So… who knows where we’re going?

I think there’s an issue with the terminology we use. We talk about websites being ‘launched’. It’s like we’re building a ship in our special ship-building workshop. When it’s finished we take it down to the dock, watch the captain and crew (that’s the client and their staff) pile on board and we give it a little shove and wave happily as they all drift out to sea only to run out of biscuits and die because no-one thought to bring a map. Uh-oh, looks like you’ve just built another ghost ship!

We need to make sure that when the ship launches the crew have a decent chance of getting where they are going. They need that map, which in this tidy little analogy means a well defined strategy. But should ship builders be making maps you ask? I have no idea but it doesn’t matter because we’re not actually ship builders are we? Let’s get back to websites eh?

Redefining the service we provide

So here’s the service I think we should be providing in simplified form:

  1. Learn about the client’s business and help to clarify their goals
  2. Work with the client to define a strategy for achieving those goals
  3. Create tools for the client to use to implement the strategy
  4. Monitor the client’s progress for at least 6 months (ideally longer) and refine the tools as necessary

I think the really important bit in the above is the ‘create tools’ part. Much of the time this will mean a website but it could just as easily refer to email templates, branded social media pages or the integration of third party products (customers surveys, booking systems etc) into an existing site. By keeping our sights set on our clients’ goals we can take a step back from launching websites and hopefully do something that will really help them with their businesses.

I’m on Twitter and I just bet you are too.

Finding my identity online and off

In early 2012 I started working for myself. I had suddenly, and rather unpleasantly, found myself without a job and needed to do something so I registered a limited company in the name of Clark CX and started trading as a freelance web designer. No thought went into the name at all, and I’ve never really been happy with it, I just happened to already own the clark.cx domain.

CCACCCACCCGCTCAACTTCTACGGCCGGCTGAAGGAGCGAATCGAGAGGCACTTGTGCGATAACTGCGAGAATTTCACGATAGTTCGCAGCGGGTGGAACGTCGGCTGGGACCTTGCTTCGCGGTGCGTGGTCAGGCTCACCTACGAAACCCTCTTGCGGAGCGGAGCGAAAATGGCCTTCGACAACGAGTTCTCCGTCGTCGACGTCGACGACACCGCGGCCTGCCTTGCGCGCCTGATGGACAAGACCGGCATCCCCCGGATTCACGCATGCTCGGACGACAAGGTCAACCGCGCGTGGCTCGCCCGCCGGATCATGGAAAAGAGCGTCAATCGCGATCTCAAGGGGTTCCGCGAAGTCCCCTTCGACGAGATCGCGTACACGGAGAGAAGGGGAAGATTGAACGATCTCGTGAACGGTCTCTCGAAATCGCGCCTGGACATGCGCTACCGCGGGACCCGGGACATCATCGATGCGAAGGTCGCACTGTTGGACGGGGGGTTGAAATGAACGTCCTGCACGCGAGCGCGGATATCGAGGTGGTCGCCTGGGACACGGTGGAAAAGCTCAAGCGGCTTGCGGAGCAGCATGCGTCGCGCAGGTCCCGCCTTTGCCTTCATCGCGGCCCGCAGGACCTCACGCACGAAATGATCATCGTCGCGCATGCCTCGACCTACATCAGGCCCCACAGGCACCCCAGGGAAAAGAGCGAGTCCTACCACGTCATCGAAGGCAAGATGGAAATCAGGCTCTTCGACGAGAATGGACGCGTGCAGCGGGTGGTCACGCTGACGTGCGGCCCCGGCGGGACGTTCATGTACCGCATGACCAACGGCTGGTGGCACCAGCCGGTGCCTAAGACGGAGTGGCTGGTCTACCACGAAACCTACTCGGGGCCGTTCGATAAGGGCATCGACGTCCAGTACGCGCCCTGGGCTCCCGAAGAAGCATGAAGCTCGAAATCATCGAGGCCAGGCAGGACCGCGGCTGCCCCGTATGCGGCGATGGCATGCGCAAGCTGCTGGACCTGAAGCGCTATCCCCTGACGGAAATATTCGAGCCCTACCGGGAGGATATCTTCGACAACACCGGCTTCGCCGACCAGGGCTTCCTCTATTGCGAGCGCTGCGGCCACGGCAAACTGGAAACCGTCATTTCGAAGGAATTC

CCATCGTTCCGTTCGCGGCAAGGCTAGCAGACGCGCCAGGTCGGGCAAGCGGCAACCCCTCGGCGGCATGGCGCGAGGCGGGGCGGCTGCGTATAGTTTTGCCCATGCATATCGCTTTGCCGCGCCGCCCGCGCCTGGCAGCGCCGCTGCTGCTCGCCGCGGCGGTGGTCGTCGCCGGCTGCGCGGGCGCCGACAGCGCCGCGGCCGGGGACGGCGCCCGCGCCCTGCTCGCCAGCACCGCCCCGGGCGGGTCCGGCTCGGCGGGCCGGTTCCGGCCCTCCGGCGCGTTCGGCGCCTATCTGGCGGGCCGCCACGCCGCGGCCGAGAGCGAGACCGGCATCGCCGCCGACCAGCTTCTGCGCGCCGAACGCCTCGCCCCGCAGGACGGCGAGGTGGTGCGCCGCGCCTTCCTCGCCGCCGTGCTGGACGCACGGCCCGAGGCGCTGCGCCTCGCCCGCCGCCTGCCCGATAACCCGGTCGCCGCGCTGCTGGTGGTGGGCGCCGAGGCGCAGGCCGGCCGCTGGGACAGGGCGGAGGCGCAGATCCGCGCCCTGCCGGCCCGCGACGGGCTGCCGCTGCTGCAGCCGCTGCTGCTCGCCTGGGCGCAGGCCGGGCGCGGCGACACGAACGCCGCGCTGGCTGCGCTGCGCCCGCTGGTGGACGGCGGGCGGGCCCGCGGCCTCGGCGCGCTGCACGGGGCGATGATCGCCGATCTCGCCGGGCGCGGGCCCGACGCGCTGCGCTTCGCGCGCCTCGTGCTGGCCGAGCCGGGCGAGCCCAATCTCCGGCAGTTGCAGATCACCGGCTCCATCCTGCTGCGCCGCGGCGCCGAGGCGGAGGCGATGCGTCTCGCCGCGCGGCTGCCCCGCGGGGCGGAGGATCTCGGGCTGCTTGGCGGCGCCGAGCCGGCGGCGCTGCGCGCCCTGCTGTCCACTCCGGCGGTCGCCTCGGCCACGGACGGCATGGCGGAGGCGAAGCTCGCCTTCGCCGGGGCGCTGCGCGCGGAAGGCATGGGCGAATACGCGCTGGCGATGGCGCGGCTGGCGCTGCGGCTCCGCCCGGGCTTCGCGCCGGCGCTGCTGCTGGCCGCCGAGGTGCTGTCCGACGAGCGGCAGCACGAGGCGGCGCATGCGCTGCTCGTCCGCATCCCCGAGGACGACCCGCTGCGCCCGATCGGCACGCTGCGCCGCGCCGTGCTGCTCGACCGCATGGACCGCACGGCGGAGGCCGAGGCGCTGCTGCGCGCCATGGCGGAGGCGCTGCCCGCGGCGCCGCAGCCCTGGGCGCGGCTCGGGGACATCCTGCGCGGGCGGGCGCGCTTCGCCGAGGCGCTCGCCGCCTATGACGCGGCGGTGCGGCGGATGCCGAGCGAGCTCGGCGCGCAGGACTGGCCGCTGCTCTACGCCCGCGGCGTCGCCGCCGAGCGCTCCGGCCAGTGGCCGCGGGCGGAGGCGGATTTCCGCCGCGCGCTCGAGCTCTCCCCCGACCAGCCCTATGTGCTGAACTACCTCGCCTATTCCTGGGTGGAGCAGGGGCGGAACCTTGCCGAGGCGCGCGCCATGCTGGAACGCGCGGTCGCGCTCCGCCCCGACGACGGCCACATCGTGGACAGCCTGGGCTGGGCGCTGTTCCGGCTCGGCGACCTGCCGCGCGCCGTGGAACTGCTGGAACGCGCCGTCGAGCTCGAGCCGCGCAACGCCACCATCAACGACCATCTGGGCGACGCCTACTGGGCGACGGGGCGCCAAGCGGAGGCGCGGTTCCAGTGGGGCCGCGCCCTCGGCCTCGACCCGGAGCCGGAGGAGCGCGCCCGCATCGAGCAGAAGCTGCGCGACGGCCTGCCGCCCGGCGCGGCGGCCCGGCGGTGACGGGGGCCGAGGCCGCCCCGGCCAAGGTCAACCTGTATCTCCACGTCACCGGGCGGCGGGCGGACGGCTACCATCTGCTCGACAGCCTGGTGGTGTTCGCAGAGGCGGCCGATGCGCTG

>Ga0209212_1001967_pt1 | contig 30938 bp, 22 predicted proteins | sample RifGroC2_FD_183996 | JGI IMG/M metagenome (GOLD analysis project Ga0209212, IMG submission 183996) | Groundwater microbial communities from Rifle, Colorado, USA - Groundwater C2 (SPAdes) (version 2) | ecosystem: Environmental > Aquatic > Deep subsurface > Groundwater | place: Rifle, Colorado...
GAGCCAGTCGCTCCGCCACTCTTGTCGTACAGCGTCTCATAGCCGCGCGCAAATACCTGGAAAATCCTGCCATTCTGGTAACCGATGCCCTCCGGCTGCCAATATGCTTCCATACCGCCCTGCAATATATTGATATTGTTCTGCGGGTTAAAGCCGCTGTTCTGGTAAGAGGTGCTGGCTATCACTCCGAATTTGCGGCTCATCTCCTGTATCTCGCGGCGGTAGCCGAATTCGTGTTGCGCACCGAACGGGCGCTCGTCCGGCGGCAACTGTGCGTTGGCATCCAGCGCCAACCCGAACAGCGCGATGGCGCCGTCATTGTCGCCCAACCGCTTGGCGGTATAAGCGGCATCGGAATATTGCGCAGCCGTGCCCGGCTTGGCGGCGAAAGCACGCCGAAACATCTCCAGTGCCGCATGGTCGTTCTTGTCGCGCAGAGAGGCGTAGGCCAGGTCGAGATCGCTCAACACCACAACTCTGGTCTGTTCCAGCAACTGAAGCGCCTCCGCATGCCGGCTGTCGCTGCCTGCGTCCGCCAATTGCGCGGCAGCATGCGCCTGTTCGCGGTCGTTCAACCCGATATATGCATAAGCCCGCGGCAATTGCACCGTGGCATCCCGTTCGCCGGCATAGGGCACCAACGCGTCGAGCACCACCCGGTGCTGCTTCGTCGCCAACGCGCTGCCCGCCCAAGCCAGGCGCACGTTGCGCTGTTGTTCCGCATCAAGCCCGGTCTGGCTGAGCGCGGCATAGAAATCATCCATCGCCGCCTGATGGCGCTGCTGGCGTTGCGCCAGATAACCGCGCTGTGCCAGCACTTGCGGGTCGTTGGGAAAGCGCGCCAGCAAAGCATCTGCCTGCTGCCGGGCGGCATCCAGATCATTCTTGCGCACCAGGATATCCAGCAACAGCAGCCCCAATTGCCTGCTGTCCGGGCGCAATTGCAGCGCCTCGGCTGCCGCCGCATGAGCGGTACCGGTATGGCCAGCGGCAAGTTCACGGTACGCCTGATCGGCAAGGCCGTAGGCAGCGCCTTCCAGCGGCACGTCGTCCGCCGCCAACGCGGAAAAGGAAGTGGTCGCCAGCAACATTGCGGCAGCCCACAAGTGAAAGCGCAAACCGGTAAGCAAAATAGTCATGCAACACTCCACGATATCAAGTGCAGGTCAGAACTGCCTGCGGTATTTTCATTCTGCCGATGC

Over the years I’ve used a mishmash of my real name on sites where I got in early and other things in other places. When I was working as part of a team I never really minded if my username for whatever site didn’t match my real name but when I started working on my own I found that it started to bother me. I felt this weird disconnect between me, my business and my online identity.

Fractures

Offline I was Pete Clark, online I was called different things on different sites and my business was Clark CX. I should’ve felt like these were all different names for me, but I didn’t.

My identity was fractured and I felt the same thing was happening to my idea of who I actually was as a person. I found myself feeling unsure of which the ‘real’ me was. Was I the man who put on a shirt and went to meetings, the avatar on Twitter or the guy sitting at home staring out the window? I don’t know if there’s any psychological basis for this but I feel like things might’ve been better if I had had a more consistent identity online. I could tweet some positive sounding things or write an optimistic blog post but none of it felt like me. Not the person who’s sitting writing this anyway. Had my twitter account been in the name of @peteclark and my website been peteclark.com maybe I’d have taken ownership of the words I was saying but as it was I felt like an actor playing a part. I think this is the power our names can have over us.

The power of our names

Recently Robin Hawkes blogged about his own experience of changing his name from Robin to Rob in his youth. To many people this perhaps wouldn’t even register as a change, but it was a conscious decision and it clearly affected him. He says

I’ve always regretted this. I’ve always felt sad about it. I’ve always felt like a part of me has been missing.

Andrew Clarke has also written about changing his name. He refers to it leading to a ‘lifetime of regret’. Both Robin and Andy use that same word: Regret. That’s a powerful emotion which tells you something about how much of ourselves is wrapped up in the names we’re known by. They’re talking about their ‘real world’ names but I wonder how different the situation really is when most people you talk to are online?

Version control

When I recently thought about it there were four distinct versions of me in my head. I subconsciously ranked these in the following order of importance from most important to least important:

  1. Business me
  2. Business me online
  3. Personal me online
  4. Personal me